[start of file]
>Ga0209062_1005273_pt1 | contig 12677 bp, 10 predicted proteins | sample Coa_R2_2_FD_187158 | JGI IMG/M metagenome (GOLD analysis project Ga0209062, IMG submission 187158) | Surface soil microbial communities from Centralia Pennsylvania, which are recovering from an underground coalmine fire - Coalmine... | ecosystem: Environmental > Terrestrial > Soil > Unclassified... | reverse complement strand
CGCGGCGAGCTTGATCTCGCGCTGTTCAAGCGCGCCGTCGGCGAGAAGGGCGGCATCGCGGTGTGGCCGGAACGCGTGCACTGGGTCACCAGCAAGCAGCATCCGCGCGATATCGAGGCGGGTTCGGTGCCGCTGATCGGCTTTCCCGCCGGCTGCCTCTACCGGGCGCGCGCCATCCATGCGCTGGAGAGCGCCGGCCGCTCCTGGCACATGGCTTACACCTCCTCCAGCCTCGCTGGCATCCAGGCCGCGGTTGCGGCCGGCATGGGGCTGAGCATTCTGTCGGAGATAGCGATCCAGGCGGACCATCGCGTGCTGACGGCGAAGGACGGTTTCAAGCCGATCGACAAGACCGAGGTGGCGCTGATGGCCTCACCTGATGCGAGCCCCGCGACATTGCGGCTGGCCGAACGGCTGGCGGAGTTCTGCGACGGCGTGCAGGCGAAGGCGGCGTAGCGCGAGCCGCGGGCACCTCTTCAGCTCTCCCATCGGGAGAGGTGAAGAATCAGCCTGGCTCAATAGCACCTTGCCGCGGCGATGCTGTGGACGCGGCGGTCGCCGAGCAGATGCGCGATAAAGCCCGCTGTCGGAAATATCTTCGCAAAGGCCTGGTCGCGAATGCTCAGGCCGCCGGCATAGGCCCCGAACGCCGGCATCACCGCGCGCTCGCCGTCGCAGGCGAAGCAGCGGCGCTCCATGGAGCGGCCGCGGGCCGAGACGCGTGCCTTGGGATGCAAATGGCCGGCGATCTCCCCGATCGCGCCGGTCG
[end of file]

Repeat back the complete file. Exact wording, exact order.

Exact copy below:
>Ga0209062_1005273_pt1 | contig 12677 bp, 10 predicted proteins | sample Coa_R2_2_FD_187158 | JGI IMG/M metagenome (GOLD analysis project Ga0209062, IMG submission 187158) | Surface soil microbial communities from Centralia Pennsylvania, which are recovering from an underground coalmine fire - Coalmine... | ecosystem: Environmental > Terrestrial > Soil > Unclassified... | reverse complement strand
CGCGGCGAGCTTGATCTCGCGCTGTTCAAGCGCGCCGTCGGCGAGAAGGGCGGCATCGCGGTGTGGCCGGAACGCGTGCACTGGGTCACCAGCAAGCAGCATCCGCGCGATATCGAGGCGGGTTCGGTGCCGCTGATCGGCTTTCCCGCCGGCTGCCTCTACCGGGCGCGCGCCATCCATGCGCTGGAGAGCGCCGGCCGCTCCTGGCACATGGCTTACACCTCCTCCAGCCTCGCTGGCATCCAGGCCGCGGTTGCGGCCGGCATGGGGCTGAGCATTCTGTCGGAGATAGCGATCCAGGCGGACCATCGCGTGCTGACGGCGAAGGACGGTTTCAAGCCGATCGACAAGACCGAGGTGGCGCTGATGGCCTCACCTGATGCGAGCCCCGCGACATTGCGGCTGGCCGAACGGCTGGCGGAGTTCTGCGACGGCGTGCAGGCGAAGGCGGCGTAGCGCGAGCCGCGGGCACCTCTTCAGCTCTCCCATCGGGAGAGGTGAAGAATCAGCCTGGCTCAATAGCACCTTGCCGCGGCGATGCTGTGGACGCGGCGGTCGCCGAGCAGATGCGCGATAAAGCCCGCTGTCGGAAATATCTTCGCAAAGGCCTGGTCGCGAATGCTCAGGCCGCCGGCATAGGCCCCGAACGCCGGCATCACCGCGCGCTCGCCGTCGCAGGCGAAGCAGCGGCGCTCCATGGAGCGGCCGCGGGCCGAGACGCGTGCCTTGGGATGCAAATGGCCGGCGATCTCCCCGATCGCGCCGGTCG